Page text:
German Art and Architecture

from The New Book of Knowledge®

ART HISTORY ON-DEMAND > Cultures and Civilizations 

Germany's position in the center of Europe has made the country a crossroads for European ideas, trade, and art. Because they lived in the center of the continent, German artists were influenced by the art of other countries. But the German artists always gave the foreign forms a German look. For example, during the Renaissance, German painters followed the lead of the Italians, painting lifelike figures in realistic settings. But German artists never stopped using the strong lines and bright colors favored by their ancestors.

The Middle Ages

When the Roman Empire in the west came to an end in the A.D. 400's, Germanic peoples established kingdoms in parts of Europe formerly under Roman rule. The Germans were greatly influenced by the way of life in Roman Europe. They tried to copy Roman art and architecture. They accepted the Christian religion. They turned their artistic skills to making Christian art but used the geometric and detailed decoration that characterized the early art of the Germanic people.

One of the most powerful of the Germanic tribes, the Franks, ruled much of what is today France and Germany. During the rule of the Frankish kings, ivory carvings and illuminated manuscripts became important art forms. Illuminated manuscripts were religious books written and illustrated by hand--most often in monasteries. Some of the most beautiful manuscripts of all time were created in Germany during the 700's, 800's, and 900's. Geometric and detailed forms were used to decorate manuscript pages. Handsomely painted letters spelled out stories and prayers from the Bible.

In the middle of the 900's, art in Germany began to develop individual characteristics. The Germans remained more faithful to older art forms than did other people. The strong religious feeling of the Germans was expressed in their art. They depicted the human body in twisted shapes to show the suffering and devotion of the Christian saints.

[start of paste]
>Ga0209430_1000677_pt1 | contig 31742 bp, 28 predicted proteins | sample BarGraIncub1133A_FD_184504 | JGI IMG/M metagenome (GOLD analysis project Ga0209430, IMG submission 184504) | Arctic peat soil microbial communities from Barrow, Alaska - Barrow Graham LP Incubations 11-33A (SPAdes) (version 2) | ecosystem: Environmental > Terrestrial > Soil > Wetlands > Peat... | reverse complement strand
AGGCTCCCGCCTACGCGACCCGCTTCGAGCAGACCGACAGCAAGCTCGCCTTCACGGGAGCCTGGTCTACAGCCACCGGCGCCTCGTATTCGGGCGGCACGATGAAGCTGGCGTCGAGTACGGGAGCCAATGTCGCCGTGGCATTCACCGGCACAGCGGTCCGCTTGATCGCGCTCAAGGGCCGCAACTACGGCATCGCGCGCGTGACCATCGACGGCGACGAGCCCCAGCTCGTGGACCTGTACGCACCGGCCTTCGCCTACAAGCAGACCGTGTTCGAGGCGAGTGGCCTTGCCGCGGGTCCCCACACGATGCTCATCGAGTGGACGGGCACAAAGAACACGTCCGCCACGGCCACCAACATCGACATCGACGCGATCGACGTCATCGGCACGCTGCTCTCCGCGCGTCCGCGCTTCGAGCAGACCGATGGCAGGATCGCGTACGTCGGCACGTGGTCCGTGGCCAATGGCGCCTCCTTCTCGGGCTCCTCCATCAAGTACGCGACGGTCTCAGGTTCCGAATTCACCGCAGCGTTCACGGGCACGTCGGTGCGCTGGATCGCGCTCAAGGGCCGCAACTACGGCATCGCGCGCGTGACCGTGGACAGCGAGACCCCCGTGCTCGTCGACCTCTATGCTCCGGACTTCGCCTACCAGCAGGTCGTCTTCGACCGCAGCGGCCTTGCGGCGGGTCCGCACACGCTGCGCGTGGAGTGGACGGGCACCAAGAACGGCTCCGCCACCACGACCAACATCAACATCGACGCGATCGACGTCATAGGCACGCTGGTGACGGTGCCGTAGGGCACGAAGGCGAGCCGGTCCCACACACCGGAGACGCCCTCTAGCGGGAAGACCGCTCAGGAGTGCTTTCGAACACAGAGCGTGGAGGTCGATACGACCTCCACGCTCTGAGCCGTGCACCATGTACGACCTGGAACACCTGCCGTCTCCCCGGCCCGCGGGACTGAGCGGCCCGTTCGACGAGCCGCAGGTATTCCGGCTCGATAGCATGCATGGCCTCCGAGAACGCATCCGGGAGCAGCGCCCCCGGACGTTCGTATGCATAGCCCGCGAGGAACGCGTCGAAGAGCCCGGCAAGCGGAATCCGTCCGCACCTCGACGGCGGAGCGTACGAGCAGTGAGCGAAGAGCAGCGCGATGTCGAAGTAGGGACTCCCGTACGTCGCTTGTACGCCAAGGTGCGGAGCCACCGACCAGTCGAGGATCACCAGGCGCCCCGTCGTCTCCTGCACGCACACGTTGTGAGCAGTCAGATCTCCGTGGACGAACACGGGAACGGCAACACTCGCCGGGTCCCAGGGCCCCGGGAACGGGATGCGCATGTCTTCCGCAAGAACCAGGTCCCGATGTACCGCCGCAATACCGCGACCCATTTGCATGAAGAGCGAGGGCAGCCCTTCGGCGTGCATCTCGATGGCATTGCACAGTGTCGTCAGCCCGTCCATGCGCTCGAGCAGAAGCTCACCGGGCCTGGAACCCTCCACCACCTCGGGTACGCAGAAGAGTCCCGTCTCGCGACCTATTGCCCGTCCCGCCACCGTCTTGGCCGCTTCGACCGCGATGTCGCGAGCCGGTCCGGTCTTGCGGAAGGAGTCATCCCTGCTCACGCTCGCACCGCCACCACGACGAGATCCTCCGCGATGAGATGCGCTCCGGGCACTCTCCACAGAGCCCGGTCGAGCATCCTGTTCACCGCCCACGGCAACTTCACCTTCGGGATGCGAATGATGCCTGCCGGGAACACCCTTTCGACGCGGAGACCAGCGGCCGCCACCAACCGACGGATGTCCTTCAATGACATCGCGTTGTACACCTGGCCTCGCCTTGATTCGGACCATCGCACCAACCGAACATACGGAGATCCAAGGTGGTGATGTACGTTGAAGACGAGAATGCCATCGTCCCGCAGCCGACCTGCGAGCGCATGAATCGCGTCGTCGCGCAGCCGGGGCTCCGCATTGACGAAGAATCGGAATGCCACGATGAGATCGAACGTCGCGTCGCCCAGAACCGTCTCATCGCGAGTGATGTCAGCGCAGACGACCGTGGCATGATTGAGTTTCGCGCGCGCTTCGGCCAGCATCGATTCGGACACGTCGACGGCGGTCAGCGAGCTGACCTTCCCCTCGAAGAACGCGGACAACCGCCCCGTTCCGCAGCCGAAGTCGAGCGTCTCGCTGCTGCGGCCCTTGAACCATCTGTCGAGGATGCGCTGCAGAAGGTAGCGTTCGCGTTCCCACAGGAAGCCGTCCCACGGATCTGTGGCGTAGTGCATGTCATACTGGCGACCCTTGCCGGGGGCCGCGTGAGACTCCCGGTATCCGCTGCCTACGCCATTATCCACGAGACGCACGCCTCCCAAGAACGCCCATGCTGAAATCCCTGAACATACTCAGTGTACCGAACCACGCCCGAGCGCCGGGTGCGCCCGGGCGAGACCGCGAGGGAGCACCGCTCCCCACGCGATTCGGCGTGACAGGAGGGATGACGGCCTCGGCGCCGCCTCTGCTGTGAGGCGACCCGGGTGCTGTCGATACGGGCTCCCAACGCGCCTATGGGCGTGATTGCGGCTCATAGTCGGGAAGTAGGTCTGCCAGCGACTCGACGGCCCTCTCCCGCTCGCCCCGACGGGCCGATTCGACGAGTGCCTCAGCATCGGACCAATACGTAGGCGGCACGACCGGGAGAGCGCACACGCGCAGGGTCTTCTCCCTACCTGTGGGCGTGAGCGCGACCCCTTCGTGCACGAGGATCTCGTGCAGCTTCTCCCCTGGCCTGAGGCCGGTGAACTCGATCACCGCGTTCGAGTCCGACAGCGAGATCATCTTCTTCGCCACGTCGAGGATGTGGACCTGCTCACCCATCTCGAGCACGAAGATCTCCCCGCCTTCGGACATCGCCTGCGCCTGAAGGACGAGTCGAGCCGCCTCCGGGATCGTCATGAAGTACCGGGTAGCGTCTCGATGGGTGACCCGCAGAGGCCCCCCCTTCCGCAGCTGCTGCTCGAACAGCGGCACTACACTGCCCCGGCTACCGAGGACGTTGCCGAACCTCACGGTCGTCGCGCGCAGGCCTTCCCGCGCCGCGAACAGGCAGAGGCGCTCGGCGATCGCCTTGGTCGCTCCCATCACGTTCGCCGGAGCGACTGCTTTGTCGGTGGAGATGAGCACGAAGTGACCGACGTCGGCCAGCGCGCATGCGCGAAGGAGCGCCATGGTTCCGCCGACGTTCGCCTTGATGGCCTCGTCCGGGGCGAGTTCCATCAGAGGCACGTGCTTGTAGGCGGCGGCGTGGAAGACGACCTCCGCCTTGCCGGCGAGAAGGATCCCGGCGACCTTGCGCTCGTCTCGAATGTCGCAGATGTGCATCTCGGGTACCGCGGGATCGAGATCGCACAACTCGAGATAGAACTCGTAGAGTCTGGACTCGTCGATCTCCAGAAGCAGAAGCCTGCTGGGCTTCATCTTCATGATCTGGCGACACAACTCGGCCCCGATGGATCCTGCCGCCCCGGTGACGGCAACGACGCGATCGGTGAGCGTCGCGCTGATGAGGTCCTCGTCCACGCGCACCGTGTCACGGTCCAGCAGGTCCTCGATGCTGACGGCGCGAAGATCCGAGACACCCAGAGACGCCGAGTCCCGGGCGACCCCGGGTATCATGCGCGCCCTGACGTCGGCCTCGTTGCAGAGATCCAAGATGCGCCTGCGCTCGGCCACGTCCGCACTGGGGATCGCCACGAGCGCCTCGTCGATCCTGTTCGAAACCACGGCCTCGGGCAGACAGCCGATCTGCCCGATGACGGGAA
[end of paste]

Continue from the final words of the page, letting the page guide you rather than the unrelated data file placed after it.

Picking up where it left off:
The Romanesque period (about 1000-1250) was a time of great artistic activity. The Rhine Valley was an important trade route, and the people who lived there were in constant touch with Lombardy, a region of Italy, where the Romanesque style began. In the cathedrals of Speyer, Worms, and Mainz there are many round arches and arched ceilings typical of Romanesque architecture.

The Gothic style began in France toward the end of the 1100's but did not influence German art for over 50 years. The cathedral of Cologne (begun in 1248 and finished in 1332) was a large and richly decorated building similar to the French cathedral at Amiens. This effect of overpowering size can also be seen in the later cathedrals at Ulm and Freiburg. A person standing in a Gothic cathedral feels tiny beneath the high, heaven-pointing arched ceilings.

German sculpture of the Gothic period also followed French work. But instead of being carved almost flat against the church walls, German Gothic sculpture stood out from the walls. The statues of religious figures were made to look quite real.

The Gothic style was well suited to the tastes of the German people. Germans liked the high, slender, orderly look of Gothic churches and the rugged, emotional style of Gothic sculpture.

1400'S and 1500'S

The Renaissance, which began in Italy about 1400, was marked by a renewed interest in humans and their world. (During the Middle Ages the world of religion and the church had been of central importance.) Science, philosophy, and the arts were all influenced by this people-centered movement, called humanism.